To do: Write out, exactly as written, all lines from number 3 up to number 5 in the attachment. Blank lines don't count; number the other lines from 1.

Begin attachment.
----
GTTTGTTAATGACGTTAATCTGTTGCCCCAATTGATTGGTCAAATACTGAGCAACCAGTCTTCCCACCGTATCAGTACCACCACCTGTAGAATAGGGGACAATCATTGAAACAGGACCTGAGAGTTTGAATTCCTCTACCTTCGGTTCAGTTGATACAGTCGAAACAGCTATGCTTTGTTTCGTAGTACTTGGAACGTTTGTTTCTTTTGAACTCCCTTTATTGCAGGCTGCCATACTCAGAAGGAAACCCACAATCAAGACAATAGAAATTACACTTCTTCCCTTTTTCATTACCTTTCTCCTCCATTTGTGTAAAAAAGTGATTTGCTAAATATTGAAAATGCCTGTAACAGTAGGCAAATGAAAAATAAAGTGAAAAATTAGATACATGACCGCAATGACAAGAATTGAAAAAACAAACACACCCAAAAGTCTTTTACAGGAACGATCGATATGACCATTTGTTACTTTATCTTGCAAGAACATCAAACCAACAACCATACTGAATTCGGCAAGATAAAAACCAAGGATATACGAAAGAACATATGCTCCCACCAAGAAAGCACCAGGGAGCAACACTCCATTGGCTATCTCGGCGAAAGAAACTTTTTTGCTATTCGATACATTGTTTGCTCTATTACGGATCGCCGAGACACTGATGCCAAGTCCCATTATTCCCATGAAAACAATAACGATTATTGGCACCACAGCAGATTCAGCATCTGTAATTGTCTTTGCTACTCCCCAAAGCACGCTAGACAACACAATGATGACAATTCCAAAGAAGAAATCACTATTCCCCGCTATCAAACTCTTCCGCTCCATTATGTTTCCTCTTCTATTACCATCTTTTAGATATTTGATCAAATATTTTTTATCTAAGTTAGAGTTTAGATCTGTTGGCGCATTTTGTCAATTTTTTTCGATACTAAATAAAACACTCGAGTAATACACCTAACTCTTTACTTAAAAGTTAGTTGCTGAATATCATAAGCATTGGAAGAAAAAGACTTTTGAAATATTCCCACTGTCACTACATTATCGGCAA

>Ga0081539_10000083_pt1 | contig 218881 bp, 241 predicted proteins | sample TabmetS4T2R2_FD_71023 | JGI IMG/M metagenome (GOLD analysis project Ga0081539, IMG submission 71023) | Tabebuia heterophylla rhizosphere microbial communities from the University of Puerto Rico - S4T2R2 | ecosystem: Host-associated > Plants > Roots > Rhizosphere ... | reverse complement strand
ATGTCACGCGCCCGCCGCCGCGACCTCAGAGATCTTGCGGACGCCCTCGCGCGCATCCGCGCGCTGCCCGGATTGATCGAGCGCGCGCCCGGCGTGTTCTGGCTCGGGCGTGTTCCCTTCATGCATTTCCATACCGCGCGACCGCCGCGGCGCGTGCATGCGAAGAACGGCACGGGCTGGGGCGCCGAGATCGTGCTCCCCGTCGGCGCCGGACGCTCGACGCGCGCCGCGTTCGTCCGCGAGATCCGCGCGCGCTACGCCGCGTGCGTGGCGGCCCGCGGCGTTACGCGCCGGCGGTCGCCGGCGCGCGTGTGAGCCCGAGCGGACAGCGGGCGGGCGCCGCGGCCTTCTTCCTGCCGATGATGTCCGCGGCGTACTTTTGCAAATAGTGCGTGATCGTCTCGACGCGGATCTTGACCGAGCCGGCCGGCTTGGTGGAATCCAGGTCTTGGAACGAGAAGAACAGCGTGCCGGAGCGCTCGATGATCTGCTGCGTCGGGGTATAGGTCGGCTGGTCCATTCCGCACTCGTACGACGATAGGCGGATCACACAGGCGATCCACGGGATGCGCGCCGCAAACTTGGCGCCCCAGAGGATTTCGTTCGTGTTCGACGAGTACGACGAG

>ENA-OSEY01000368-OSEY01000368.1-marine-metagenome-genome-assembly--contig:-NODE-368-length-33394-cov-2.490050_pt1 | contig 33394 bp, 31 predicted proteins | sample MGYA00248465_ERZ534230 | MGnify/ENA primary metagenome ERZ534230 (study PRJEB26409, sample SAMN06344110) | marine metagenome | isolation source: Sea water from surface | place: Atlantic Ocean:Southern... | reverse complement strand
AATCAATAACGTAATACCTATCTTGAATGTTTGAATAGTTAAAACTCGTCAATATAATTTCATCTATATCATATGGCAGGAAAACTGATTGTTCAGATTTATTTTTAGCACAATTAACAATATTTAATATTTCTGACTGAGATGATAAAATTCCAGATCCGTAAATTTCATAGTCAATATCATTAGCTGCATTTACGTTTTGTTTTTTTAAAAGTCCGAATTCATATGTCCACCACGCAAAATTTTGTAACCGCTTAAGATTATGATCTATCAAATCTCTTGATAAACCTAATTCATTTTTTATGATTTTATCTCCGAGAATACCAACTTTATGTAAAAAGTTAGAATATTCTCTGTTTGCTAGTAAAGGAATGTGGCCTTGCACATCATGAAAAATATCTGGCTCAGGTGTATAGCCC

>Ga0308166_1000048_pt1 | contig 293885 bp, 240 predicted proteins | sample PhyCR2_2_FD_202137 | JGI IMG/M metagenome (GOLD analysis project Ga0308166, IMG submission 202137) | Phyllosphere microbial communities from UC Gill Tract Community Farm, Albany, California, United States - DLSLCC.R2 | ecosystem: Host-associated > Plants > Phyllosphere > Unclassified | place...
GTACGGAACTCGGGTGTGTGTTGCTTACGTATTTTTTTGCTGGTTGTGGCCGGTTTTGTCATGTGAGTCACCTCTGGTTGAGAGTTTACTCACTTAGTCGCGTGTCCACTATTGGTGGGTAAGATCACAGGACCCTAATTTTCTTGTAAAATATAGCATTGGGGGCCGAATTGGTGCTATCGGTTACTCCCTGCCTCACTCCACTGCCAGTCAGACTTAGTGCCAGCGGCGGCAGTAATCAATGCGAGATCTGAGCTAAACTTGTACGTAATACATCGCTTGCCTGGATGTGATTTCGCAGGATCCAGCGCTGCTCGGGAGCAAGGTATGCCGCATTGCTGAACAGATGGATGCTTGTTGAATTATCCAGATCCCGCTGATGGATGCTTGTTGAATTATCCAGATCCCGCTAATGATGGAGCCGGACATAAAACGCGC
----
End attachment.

ATGTCACGCGCCCGCCGCCGCGACCTCAGAGATCTTGCGGACGCCCTCGCGCGCATCCGCGCGCTGCCCGGATTGATCGAGCGCGCGCCCGGCGTGTTCTGGCTCGGGCGTGTTCCCTTCATGCATTTCCATACCGCGCGACCGCCGCGGCGCGTGCATGCGAAGAACGGCACGGGCTGGGGCGCCGAGATCGTGCTCCCCGTCGGCGCCGGACGCTCGACGCGCGCCGCGTTCGTCCGCGAGATCCGCGCGCGCTACGCCGCGTGCGTGGCGGCCCGCGGCGTTACGCGCCGGCGGTCGCCGGCGCGCGTGTGAGCCCGAGCGGACAGCGGGCGGGCGCCGCGGCCTTCTTCCTGCCGATGATGTCCGCGGCGTACTTTTGCAAATAGTGCGTGATCGTCTCGACGCGGATCTTGACCGAGCCGGCCGGCTTGGTGGAATCCAGGTCTTGGAACGAGAAGAACAGCGTGCCGGAGCGCTCGATGATCTGCTGCGTCGGGGTATAGGTCGGCTGGTCCATTCCGCACTCGTACGACGATAGGCGGATCACACAGGCGATCCACGGGATGCGCGCCGCAAACTTGGCGCCCCAGAGGATTTCGTTCGTGTTCGACGAGTACGACGAG

>ENA-OSEY01000368-OSEY01000368.1-marine-metagenome-genome-assembly--contig:-NODE-368-length-33394-cov-2.490050_pt1 | contig 33394 bp, 31 predicted proteins | sample MGYA00248465_ERZ534230 | MGnify/ENA primary metagenome ERZ534230 (study PRJEB26409, sample SAMN06344110) | marine metagenome | isolation source: Sea water from surface | place: Atlantic Ocean:Southern... | reverse complement strand
AATCAATAACGTAATACCTATCTTGAATGTTTGAATAGTTAAAACTCGTCAATATAATTTCATCTATATCATATGGCAGGAAAACTGATTGTTCAGATTTATTTTTAGCACAATTAACAATATTTAATATTTCTGACTGAGATGATAAAATTCCAGATCCGTAAATTTCATAGTCAATATCATTAGCTGCATTTACGTTTTGTTTTTTTAAAAGTCCGAATTCATATGTCCACCACGCAAAATTTTGTAACCGCTTAAGATTATGATCTATCAAATCTCTTGATAAACCTAATTCATTTTTTATGATTTTATCTCCGAGAATACCAACTTTATGTAAAAAGTTAGAATATTCTCTGTTTGCTAGTAAAGGAATGTGGCCTTGCACATCATGAAAAATATCTGGCTCAGGTGTATAGCCC